The Inklings were a group of writers who – between the two world wars in the university town of Oxford, England – were drawn together by the idea of creating stories which recaptured the imagination. Among them were C. S. Lewis, whose “Narnia” novels would enchant a generation of children, and J. R. R. Tolkien, whose Middle Earth would become arguably the most famous story of the 20th century. As a child, Tolkien had seen the world transformed by the Industrial Revolution. As a young man he had survived the brutalities of the Great War, the first conflict to engulf the whole world. And from these twin experiences, Tolkien would create what he considered to be a new mythology for the modern world.

Tolkien’s Lord of the Rings chronicles the twilight of the Third Age of Middle Earth, and the battle to defeat the dark lord Sauron by destroying the One Ring, a quest which can only be fulfilled by the hobbit Frodo Baggins, a hero defined by the purity of his spirit rather than his physical strength. Should he fail, the pastoral world of Middle Earth would be overrun by evil, and turned from green fields in to smoke belching factories.

George Orwell was only a decade younger than Tolkien, a product of the same culture and upbringing. Nineteen-Eighty Four- Orwell’s masterpiece of totalitarian horror – is at least cosmetically a very different book to Lord of the Rings. It encompasses the world of Oceania, an all-powerful, totalitarian state. The story follows Winston Smith, a low ranking bureaucrat attempting to find personal liberation and space to love Julia, a young woman also trapped within the state. But unlike the heroes of myth, Winston Smith’s attempt to overcome the oppressive regime of Big Brother ends is absolute failure. He is tortured in room 101, forced to betray his lover, and left a broken man. Nineteen Eighty-Four shows us a world utterly crushed beneath the jackboot of totalitarianism, with no hope for redemption.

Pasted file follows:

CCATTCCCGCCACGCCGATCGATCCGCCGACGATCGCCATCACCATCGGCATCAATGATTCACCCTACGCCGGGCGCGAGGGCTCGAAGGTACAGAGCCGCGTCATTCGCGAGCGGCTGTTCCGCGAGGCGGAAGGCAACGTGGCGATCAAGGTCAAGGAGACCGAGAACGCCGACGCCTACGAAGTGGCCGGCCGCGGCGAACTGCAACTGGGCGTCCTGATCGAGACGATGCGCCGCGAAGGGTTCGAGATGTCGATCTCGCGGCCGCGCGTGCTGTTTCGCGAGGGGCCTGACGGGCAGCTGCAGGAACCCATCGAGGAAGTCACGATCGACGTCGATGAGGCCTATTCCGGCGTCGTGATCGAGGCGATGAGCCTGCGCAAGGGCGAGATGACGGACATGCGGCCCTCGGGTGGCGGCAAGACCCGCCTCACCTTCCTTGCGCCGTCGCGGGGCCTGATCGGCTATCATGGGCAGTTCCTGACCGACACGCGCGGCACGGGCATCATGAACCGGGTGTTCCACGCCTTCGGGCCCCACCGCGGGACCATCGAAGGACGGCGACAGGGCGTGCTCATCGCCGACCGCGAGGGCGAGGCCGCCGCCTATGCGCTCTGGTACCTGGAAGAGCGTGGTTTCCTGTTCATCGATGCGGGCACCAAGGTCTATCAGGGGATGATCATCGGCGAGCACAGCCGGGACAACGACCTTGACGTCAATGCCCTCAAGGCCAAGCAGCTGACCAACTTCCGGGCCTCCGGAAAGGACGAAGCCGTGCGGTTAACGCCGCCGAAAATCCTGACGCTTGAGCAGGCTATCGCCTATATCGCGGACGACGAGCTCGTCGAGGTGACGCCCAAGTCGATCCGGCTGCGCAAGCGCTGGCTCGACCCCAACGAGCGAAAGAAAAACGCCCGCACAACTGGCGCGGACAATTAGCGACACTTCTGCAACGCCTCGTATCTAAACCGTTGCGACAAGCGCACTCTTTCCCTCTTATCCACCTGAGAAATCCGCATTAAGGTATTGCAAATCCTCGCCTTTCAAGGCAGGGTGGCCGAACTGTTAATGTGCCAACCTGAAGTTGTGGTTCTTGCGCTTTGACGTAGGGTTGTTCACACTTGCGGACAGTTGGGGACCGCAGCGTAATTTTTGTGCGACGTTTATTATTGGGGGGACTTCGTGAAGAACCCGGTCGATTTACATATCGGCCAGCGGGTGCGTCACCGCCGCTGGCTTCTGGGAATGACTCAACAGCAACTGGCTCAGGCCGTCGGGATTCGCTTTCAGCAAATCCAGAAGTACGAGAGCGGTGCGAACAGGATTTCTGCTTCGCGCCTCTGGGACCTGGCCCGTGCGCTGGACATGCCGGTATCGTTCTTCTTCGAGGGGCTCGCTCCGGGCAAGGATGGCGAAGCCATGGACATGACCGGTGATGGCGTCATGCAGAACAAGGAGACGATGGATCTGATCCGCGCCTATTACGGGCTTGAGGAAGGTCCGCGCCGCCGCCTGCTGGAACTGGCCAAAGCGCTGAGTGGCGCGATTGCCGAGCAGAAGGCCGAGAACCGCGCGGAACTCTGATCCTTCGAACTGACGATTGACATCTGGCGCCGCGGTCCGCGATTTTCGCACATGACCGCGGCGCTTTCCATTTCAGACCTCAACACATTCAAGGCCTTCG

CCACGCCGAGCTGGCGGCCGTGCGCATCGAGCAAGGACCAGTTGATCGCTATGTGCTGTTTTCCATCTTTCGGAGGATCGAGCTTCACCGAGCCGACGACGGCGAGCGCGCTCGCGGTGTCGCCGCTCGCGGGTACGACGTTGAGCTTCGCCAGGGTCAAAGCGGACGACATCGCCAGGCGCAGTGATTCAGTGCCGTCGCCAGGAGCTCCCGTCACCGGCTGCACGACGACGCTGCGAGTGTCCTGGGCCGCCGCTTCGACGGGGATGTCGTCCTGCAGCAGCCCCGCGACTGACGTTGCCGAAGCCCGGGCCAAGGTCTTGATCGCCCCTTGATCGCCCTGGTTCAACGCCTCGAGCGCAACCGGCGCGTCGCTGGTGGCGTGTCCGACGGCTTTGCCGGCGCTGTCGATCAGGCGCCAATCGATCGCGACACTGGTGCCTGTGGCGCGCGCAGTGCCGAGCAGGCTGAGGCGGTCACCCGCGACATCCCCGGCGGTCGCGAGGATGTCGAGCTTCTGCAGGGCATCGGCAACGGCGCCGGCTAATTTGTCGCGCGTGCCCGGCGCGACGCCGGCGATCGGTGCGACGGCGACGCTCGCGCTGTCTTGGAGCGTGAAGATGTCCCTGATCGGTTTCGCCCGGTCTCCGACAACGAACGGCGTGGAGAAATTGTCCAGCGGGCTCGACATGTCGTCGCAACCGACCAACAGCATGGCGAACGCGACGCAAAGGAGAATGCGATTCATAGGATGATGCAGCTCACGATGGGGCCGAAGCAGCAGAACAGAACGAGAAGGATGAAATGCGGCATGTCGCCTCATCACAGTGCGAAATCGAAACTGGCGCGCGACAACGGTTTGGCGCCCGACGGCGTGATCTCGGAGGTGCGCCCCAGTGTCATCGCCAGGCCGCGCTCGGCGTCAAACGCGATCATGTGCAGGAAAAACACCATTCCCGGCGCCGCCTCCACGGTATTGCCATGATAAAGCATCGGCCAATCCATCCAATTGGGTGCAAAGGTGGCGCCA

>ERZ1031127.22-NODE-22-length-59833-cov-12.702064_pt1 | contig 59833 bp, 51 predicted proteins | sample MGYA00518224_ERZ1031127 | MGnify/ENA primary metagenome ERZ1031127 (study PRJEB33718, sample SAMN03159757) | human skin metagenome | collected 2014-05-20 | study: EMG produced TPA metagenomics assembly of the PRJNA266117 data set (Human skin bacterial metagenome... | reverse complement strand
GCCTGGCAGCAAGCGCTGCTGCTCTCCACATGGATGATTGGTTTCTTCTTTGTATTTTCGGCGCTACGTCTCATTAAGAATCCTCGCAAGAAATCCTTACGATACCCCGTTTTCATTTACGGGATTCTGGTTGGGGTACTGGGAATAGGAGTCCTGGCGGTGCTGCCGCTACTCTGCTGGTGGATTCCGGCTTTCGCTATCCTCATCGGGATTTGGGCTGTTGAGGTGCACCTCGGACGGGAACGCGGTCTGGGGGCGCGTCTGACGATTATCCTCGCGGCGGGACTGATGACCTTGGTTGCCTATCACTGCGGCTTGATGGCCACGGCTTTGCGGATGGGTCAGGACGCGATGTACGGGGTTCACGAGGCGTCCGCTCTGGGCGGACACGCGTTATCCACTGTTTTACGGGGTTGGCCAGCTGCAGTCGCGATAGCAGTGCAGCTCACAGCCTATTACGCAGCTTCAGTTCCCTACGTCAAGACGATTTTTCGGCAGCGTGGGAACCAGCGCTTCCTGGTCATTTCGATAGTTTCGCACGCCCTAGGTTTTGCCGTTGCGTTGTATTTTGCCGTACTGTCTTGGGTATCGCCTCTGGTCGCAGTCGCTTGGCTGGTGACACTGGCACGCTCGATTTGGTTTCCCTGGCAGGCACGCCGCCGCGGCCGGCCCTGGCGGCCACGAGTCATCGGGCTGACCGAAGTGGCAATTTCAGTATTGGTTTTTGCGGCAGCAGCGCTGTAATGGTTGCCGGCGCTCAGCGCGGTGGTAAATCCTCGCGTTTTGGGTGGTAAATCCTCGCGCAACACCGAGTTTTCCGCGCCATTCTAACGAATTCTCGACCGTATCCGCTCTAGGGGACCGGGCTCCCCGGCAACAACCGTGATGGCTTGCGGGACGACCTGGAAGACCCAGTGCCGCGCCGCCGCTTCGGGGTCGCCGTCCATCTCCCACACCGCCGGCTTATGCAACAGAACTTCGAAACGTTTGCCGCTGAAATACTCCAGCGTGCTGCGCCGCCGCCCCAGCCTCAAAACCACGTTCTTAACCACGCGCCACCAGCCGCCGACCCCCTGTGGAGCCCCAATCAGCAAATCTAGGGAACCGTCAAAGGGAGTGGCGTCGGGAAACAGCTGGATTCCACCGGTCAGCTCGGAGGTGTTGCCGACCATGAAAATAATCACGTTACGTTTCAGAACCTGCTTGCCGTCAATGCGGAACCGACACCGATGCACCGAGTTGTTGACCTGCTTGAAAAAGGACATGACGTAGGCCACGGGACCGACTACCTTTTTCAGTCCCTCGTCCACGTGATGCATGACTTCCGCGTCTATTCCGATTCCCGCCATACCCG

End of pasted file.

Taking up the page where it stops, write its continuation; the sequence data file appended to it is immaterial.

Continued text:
As different as they may appear, the stories of Orwell and Tolkien are both products of imaginations trained by similar cultural experiences. They both encompass worlds, and the fates of those worlds and in doing so, they reveal aspects of our own world. The oppressive power of Big Brother in Nineteen-Eighty Four and of the dark lord Sauron in Lord of the Rings are both reflections of the very real oppressive powers that challenge the wholeness of our world in reality. And like thousands of great science fiction stories, from those of Asimov and Le Guin to the masters of the form today, they use the imagination to show us our world as we could never otherwise see it.

Science fiction storytellers use ideas like time travel to provide insight into how we might create new and better futures. (Image: David Revoy/Blender Foundation - CC BY 3.0)